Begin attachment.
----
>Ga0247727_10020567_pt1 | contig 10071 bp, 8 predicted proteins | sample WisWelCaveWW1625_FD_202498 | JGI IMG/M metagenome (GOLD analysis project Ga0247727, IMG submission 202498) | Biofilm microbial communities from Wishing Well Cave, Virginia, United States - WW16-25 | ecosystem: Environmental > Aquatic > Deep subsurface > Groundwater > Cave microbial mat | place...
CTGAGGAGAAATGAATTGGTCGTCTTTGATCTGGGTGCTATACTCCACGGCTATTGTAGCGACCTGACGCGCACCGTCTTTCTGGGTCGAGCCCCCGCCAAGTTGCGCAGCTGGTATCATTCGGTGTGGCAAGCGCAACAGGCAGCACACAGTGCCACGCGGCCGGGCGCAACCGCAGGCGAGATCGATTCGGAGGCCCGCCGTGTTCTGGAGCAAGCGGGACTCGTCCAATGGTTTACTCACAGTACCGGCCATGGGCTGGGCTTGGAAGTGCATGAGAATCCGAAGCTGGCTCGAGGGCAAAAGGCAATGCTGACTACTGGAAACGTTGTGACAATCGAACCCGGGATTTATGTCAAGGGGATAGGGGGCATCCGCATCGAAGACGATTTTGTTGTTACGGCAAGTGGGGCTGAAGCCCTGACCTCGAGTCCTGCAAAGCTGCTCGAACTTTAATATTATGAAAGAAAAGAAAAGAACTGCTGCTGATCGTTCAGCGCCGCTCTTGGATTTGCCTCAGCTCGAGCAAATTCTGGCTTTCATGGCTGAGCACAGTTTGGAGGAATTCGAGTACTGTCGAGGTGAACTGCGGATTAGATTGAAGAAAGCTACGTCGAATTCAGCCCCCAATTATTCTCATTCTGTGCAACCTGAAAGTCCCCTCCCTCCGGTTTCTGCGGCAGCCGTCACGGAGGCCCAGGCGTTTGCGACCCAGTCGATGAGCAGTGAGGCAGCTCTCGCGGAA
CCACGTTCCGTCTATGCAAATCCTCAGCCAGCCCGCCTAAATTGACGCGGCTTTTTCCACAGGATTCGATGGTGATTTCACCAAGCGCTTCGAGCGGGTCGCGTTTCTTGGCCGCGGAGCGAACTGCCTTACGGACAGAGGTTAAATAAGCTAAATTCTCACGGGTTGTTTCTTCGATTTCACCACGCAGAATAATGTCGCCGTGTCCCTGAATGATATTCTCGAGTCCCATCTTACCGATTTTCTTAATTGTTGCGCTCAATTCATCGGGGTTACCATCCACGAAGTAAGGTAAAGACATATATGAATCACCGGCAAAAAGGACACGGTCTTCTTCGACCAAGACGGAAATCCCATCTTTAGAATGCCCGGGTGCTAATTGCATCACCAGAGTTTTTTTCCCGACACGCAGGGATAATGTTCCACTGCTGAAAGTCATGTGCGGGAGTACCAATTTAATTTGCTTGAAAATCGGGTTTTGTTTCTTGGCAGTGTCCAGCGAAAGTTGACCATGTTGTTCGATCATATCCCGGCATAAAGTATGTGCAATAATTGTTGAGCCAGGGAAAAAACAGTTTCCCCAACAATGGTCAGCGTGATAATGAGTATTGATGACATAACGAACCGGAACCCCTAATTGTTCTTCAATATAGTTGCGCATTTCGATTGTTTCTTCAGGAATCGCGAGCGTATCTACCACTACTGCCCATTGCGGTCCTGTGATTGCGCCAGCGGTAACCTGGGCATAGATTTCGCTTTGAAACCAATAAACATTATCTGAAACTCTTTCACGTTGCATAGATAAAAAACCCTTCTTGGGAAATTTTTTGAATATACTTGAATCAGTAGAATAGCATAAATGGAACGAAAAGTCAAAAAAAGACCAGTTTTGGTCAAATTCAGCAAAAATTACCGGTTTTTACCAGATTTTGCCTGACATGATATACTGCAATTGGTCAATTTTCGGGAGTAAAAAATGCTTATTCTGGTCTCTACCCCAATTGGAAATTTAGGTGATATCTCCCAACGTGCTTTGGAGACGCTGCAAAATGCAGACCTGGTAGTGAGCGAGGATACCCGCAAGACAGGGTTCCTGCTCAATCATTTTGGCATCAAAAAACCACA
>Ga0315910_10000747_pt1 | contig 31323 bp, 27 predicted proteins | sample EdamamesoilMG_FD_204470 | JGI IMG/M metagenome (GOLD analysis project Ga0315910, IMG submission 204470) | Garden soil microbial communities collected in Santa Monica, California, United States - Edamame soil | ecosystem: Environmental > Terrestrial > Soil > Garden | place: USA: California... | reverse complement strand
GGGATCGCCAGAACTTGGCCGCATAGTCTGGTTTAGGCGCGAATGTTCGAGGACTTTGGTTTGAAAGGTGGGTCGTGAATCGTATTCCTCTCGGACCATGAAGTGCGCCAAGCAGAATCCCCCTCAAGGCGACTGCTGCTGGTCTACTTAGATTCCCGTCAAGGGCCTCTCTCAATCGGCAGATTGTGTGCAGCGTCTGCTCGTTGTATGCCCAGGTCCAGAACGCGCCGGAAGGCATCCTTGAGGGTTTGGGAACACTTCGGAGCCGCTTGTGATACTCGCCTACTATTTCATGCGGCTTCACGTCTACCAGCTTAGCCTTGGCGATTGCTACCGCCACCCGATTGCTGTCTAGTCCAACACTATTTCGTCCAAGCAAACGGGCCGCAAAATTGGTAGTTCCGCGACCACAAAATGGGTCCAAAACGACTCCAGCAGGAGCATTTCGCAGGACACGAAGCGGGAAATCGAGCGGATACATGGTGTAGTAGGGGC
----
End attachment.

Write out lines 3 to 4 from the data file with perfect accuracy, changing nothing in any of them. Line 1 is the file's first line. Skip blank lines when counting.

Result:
CCACGTTCCGTCTATGCAAATCCTCAGCCAGCCCGCCTAAATTGACGCGGCTTTTTCCACAGGATTCGATGGTGATTTCACCAAGCGCTTCGAGCGGGTCGCGTTTCTTGGCCGCGGAGCGAACTGCCTTACGGACAGAGGTTAAATAAGCTAAATTCTCACGGGTTGTTTCTTCGATTTCACCACGCAGAATAATGTCGCCGTGTCCCTGAATGATATTCTCGAGTCCCATCTTACCGATTTTCTTAATTGTTGCGCTCAATTCATCGGGGTTACCATCCACGAAGTAAGGTAAAGACATATATGAATCACCGGCAAAAAGGACACGGTCTTCTTCGACCAAGACGGAAATCCCATCTTTAGAATGCCCGGGTGCTAATTGCATCACCAGAGTTTTTTTCCCGACACGCAGGGATAATGTTCCACTGCTGAAAGTCATGTGCGGGAGTACCAATTTAATTTGCTTGAAAATCGGGTTTTGTTTCTTGGCAGTGTCCAGCGAAAGTTGACCATGTTGTTCGATCATATCCCGGCATAAAGTATGTGCAATAATTGTTGAGCCAGGGAAAAAACAGTTTCCCCAACAATGGTCAGCGTGATAATGAGTATTGATGACATAACGAACCGGAACCCCTAATTGTTCTTCAATATAGTTGCGCATTTCGATTGTTTCTTCAGGAATCGCGAGCGTATCTACCACTACTGCCCATTGCGGTCCTGTGATTGCGCCAGCGGTAACCTGGGCATAGATTTCGCTTTGAAACCAATAAACATTATCTGAAACTCTTTCACGTTGCATAGATAAAAAACCCTTCTTGGGAAATTTTTTGAATATACTTGAATCAGTAGAATAGCATAAATGGAACGAAAAGTCAAAAAAAGACCAGTTTTGGTCAAATTCAGCAAAAATTACCGGTTTTTACCAGATTTTGCCTGACATGATATACTGCAATTGGTCAATTTTCGGGAGTAAAAAATGCTTATTCTGGTCTCTACCCCAATTGGAAATTTAGGTGATATCTCCCAACGTGCTTTGGAGACGCTGCAAAATGCAGACCTGGTAGTGAGCGAGGATACCCGCAAGACAGGGTTCCTGCTCAATCATTTTGGCATCAAAAAACCACA
>Ga0315910_10000747_pt1 | contig 31323 bp, 27 predicted proteins | sample EdamamesoilMG_FD_204470 | JGI IMG/M metagenome (GOLD analysis project Ga0315910, IMG submission 204470) | Garden soil microbial communities collected in Santa Monica, California, United States - Edamame soil | ecosystem: Environmental > Terrestrial > Soil > Garden | place: USA: California... | reverse complement strand